Personally, I'd like to see Lay, Fastow, Kopper, and their cronies stripped naked, covered with honey, and dropped on a fire ant bed. I can't imagine how the former Enron junta can look at themselves in the mirror each morning, but then I'd like to think I have something resembling a conscience. The sad aspect of this tragedy is the human toll it has taken on everyday workers, people who in many cases believed in Enron and worked hard to make it the best it could be. Sorry, guys; don't let the door hit you in the butt on the way out....
Bill Peterson, laid off by Enron about a week after he underwent cancer surgery, died of melanoma Sunday at his sister-in-law's home in Henderson, where he was living. He was 56.
Peterson's wife, Cathy, said he was laid off Dec. 3, the day Enron declared bankruptcy, despite her pleadings with Enron human resources personnel....
Peterson's wife stayed home to nurse him after he was diagnosed with melanoma in July 2001. After the layoff, Peterson, an information systems analyst, had trouble obtaining COBRA health insurance because so many laid-off Enron workers were seeking it, Cathy Peterson said.
Even when it kicked in, the COBRA insurance cost more than $400 a month, and Peterson was also paying a hefty premium on life insurance, which he wanted to maintain because he knew he was dying, his widow said.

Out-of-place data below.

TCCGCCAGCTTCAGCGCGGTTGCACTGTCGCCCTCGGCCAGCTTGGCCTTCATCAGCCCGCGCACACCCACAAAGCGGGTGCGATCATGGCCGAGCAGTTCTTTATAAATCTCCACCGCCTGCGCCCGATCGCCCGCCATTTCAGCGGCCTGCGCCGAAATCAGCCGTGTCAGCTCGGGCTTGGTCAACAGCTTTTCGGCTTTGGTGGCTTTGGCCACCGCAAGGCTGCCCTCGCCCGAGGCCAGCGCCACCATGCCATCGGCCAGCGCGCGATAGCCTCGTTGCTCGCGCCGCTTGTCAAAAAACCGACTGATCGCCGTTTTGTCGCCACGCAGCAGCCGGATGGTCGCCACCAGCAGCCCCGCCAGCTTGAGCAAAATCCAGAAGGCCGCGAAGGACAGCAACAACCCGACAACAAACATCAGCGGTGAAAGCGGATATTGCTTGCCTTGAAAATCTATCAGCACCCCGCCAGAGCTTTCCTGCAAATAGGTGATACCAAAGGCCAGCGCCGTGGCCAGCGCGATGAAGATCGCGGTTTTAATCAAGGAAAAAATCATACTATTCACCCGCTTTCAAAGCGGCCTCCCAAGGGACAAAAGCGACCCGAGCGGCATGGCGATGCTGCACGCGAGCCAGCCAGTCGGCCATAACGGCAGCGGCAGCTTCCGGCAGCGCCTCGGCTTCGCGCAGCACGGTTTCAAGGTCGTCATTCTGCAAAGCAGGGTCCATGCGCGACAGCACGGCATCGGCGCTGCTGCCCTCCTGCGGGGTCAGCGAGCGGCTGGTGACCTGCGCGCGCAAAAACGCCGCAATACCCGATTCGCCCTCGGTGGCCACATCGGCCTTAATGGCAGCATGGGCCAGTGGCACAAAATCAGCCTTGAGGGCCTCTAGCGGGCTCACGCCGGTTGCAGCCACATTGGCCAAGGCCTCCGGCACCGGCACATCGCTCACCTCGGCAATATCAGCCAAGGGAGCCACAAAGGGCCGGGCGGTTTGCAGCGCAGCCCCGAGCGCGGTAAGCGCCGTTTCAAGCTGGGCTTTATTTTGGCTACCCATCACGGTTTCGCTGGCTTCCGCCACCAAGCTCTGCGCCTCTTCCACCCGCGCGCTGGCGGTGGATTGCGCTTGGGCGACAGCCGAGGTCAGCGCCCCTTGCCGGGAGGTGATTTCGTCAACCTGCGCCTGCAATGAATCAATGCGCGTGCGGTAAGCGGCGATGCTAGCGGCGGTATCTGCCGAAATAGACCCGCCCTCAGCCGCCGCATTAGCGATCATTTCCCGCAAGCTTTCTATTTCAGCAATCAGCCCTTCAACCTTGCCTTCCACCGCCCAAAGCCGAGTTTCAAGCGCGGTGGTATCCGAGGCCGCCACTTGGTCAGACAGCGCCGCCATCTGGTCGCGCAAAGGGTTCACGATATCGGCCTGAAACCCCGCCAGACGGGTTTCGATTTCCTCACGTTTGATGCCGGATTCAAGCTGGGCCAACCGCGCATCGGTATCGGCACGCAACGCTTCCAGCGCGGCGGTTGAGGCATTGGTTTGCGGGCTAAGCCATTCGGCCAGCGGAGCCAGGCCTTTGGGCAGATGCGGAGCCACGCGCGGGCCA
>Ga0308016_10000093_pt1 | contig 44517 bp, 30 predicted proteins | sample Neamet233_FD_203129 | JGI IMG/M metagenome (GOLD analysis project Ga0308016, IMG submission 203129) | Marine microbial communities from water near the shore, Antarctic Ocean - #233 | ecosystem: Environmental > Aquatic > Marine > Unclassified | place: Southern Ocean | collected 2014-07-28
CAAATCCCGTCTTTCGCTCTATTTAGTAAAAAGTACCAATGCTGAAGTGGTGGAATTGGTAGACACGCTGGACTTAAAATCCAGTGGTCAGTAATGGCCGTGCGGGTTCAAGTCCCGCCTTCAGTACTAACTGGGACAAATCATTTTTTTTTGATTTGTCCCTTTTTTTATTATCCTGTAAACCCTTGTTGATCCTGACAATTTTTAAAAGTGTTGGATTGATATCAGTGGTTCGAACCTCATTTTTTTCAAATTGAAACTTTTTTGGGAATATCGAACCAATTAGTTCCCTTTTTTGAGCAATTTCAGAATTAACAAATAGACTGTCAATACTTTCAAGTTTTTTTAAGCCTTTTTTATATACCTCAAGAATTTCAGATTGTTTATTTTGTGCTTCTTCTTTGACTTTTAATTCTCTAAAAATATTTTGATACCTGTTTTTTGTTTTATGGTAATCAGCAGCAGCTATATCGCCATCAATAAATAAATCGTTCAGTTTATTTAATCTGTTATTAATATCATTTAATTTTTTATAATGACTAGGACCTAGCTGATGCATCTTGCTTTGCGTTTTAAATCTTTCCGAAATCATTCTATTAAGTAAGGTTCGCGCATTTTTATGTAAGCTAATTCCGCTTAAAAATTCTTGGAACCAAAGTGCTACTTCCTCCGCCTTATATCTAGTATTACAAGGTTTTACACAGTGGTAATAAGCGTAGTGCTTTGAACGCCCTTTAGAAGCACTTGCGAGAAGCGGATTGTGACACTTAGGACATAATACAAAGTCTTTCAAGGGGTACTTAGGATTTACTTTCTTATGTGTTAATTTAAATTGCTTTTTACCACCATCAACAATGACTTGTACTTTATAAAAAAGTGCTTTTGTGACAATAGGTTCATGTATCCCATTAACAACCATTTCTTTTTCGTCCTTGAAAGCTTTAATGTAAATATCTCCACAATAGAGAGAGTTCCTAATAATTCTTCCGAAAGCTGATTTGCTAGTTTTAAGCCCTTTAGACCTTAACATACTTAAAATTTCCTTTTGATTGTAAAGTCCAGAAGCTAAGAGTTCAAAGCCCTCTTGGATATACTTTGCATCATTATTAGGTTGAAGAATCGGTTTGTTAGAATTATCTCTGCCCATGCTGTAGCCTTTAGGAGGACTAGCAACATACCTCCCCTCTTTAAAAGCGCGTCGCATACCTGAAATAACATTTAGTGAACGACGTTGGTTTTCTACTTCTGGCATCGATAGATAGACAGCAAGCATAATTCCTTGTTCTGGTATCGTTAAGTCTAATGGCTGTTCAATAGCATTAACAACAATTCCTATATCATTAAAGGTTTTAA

They sold their car and home in Friendswood and moved in with his sister-in-law and her husband to help make ends meet, she said.
Cathy Peterson said she asked whether he could avoid being laid off while battling cancer, and Enron human resource officials told her that his unit was being disbanded.
"They said they couldn't differentiate for him, that he was just one of a bunch," she said.
Enron spokesman Mark Palmer said human resource employees have been working with Peterson's family since the layoff to try to provide needed services and benefits. After the company learned of his death, Palmer said, a human resource employee met with relatives to explain how they can obtain benefits owed them.
"Bill's situation was tragic and regrettable," Palmer said....
No, tragic and regrettable would be getting laid off under any circumstances. What happened to Peterson was unconscionable. Responsibility for this tragedy can and should be laid directly at the feet of those amoral greedheads who were too busy looting Enron to consider the fate of the people who worked for them.
I'm not saying that Enron is completely responsible for Peterson's illness and untimely death. Much of the responsbility can and should be laid on the health insurance companies. Still, if not for the looting of Enron by those at the top, there is every possibility that Peterson and his family could have been cared for without having to sell everything they own.
May Ken Lay and his cronies rot in the Hell they so richly deserve.